We’ve all heard ad nauseam about the health crisis and economic crisis that is COVID-19.
But there is an enormous opportunity in the pandemic, upside that many investors – thanks to relentless downbeat news coverage – still don’t recognize.
We all know the big negatives…
In the U.S., there have been more than 8.5 million confirmed coronavirus infections and over 226,000 deaths.
In addition to the health crisis, hundreds of thousands of small businesses closed during the economic lockdown. Many of them permanently.
Millions of workers have lost their jobs and are dealing with the economic fallout.
Children across the nation have been unable to go to school, creating learning and behavioral issues as well as a childcare crisis in many households.
In addition, there are the many unhappy side effects: personal bankruptcies, domestic abuse, anxiety, depression and suicide.
Given this reality, can any good really be found in the pandemic?
Yes. But most don’t see it. Sure, they see the effect: a soaring stock market.
But too many investors believe shares have gapped higher due only to massive deficit spending in Washington and the Federal Reserve’s ultra-easy monetary policies.
Those have played an important role. But they’re not the whole story. Other key factors are sending stocks skyward.
At the outset of the pandemic, public companies were sitting on an eye-popping $4.1 trillion of cash – the largest hoard ever.
Small private companies were in much more precarious shape.
For instance, thousands of family-owned restaurants could not survive months without revenue.
But this development allowed larger restaurant chains – like Darden (owner of Olive Garden, LongHorn Steakhouse and others), Chipotle Mexican Grill and McDonald’s – to serve their former customers.
A restaurant owner may have lost everything this year. But leading restaurant stocks have more than doubled from their first quarter lows.
Big corporations had the financial strength and adaptability to survive and even thrive during the pandemic, not least of all because of increased market share and less competition.
Another major development has been the acceleration to a digital economy.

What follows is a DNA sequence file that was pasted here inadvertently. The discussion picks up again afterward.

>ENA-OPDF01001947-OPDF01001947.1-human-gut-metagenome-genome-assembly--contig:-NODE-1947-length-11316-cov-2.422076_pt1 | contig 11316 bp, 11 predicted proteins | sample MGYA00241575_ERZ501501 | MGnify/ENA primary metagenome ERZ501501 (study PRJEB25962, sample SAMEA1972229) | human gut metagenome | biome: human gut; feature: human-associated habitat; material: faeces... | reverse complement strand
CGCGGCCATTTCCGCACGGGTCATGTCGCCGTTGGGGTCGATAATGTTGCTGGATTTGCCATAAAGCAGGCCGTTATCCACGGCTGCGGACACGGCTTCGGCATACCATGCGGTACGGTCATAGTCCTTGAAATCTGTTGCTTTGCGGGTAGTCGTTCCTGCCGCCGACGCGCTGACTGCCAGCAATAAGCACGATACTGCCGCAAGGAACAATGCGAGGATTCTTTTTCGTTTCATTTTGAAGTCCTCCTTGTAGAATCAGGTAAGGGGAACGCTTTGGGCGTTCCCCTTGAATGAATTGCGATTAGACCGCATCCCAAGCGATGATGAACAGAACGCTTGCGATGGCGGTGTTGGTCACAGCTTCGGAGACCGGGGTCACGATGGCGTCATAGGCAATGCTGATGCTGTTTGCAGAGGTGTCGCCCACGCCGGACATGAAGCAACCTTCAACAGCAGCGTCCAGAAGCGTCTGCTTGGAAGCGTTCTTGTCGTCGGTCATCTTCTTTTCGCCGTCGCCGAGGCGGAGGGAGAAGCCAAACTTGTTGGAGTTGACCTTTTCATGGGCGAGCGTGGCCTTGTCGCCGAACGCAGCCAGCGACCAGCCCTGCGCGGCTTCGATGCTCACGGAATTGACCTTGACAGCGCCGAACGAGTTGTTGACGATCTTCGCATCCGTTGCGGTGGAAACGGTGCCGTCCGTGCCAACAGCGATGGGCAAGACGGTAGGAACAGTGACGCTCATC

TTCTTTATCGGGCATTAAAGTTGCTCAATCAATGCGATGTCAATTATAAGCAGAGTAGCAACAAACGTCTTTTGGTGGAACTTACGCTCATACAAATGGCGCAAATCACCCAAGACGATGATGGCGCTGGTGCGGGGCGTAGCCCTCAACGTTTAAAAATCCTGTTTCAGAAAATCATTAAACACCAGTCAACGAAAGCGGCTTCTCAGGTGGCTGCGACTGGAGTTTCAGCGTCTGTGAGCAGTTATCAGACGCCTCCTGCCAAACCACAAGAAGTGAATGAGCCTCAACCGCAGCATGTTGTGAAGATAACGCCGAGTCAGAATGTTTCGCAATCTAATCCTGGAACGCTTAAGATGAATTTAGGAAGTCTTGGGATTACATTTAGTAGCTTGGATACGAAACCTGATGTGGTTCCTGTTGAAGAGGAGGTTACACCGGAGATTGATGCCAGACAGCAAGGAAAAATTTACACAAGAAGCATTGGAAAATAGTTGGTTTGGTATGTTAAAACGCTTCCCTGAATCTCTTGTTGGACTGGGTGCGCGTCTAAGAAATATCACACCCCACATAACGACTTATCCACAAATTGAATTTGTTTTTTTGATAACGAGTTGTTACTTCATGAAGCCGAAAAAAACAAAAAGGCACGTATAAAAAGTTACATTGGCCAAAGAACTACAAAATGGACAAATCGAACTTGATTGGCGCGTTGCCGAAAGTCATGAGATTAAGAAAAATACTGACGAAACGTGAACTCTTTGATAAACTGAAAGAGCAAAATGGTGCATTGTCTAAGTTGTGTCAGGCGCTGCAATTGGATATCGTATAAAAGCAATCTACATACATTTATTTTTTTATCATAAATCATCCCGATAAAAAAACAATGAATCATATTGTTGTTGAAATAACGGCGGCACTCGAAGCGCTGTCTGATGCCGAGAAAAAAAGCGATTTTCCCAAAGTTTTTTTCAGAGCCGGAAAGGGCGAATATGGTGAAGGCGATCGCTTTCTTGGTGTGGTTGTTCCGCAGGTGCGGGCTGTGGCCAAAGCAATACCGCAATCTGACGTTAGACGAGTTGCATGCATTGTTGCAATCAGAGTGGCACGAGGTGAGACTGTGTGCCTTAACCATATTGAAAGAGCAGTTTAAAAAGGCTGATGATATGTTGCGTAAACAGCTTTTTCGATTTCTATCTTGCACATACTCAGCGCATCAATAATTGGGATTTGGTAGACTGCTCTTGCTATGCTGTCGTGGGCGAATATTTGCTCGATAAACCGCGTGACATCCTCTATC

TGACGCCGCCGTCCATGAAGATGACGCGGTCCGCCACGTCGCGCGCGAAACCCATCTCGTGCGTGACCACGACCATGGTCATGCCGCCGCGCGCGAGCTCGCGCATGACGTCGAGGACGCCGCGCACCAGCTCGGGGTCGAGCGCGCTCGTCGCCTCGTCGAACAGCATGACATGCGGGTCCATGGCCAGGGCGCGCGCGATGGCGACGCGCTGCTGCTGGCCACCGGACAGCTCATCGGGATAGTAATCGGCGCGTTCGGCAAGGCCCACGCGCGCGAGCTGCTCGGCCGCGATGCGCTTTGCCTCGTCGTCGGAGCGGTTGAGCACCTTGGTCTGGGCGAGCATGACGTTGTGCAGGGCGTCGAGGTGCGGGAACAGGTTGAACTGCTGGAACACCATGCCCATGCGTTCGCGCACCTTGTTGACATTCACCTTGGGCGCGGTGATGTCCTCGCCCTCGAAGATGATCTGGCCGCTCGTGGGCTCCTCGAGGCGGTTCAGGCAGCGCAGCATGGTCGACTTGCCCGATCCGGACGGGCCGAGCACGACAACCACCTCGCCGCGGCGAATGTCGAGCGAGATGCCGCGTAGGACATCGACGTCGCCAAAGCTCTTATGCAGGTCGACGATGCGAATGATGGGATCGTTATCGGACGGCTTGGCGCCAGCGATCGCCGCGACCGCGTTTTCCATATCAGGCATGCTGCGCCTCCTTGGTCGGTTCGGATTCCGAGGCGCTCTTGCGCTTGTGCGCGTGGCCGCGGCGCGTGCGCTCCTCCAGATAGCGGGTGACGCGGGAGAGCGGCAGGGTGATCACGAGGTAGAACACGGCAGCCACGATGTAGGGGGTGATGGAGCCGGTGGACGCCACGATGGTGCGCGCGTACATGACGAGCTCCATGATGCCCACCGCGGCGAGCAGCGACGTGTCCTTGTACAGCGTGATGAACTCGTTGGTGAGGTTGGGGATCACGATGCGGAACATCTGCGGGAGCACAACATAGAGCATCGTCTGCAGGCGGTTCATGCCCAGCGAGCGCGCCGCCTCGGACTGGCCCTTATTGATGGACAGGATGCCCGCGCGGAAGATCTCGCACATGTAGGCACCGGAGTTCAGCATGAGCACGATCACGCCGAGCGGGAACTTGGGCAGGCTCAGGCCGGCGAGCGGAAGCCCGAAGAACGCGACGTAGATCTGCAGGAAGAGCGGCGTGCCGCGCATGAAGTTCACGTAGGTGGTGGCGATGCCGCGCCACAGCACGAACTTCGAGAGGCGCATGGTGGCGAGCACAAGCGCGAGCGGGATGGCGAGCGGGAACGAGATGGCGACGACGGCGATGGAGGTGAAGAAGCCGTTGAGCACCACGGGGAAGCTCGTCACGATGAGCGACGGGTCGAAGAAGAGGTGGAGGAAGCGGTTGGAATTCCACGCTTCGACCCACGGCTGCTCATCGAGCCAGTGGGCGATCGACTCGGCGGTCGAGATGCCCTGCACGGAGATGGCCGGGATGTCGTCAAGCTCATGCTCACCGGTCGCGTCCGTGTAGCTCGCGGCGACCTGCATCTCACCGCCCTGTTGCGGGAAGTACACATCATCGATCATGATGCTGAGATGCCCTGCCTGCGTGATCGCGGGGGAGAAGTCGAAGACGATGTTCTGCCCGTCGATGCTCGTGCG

This trend has been well underway for years. But the pandemic put it on steroids.
Companies both large and small made changes in a matter of months – remote work instead of office attendance and videoconferencing instead of business travel, to give just two examples – that would have taken years under ordinary circumstances.
This hurt brick-and-mortar retailers, for-profit schools, travel companies and movie theaters, while simultaneously boosting sales and earnings for e-commerce leaders (like Amazon), remote learning companies (like Chegg), teleconferencing firms (like Zoom) and digital entertainment providers (like Netflix).
Virtually every company has increased its transition to digitalization over the last few months. That reduces costs, raises margins and increases profits.
Thirdly, the pandemic has brought about hyper-fast developments in healthcare.
Efforts to understand the coronavirus, treat it and find a vaccine have kick-started innovation across the healthcare spectrum, from biotechnology and drug development to diagnostics and patient care.
Recent technological advances – powered by computational biology and artificial intelligence – are reshaping industries, advancing certain companies and creating rich rewards for shareholders.
The post-COVID world will see a broad range of new tools to solve age-old healthcare problems, including kidney disease, cancer and genetic disorders, as scientists target disease pathways that weren’t even understood a few years ago.
(Oxford Club Members are already capitalizing on these trends with profitable investments in Genmab A/S, Livongo Health, MyoKardia, NeoGenomics and Novocure, to name just a few.)
To meet your investment goals, you want to identify and invest in the beneficiaries of change, even when that change is caused by something tragic.
This is not greedy, selfish, exploitative or uncaring, as some would claim.
Public companies did not predict or promote the coronavirus. They did not subvert their competition. Nor did they order the economic shutdown.
Indeed, they made life more bearable by meeting the wants and needs of hundreds of millions of consumers.
Every major development creates problems and opportunities, winners and losers.
To meet your financial objectives, you want to avoid the losers and capitalize on the winners.
And let’s be grateful that there are winners.
The great flu pandemic of 1918-1920 killed nearly 700,000 Americans, and almost nothing changed for the better.
There was no remote work, no e-commerce, no digital entertainment, no successful medical treatments, no vaccine.
We are fortunate to live at a time when science, technology, medicine, the private sector and public institutions help us survive – and, yes, even prosper – during one of the most difficult periods in modern history.
And plenty more money will be made in the months and years ahead.
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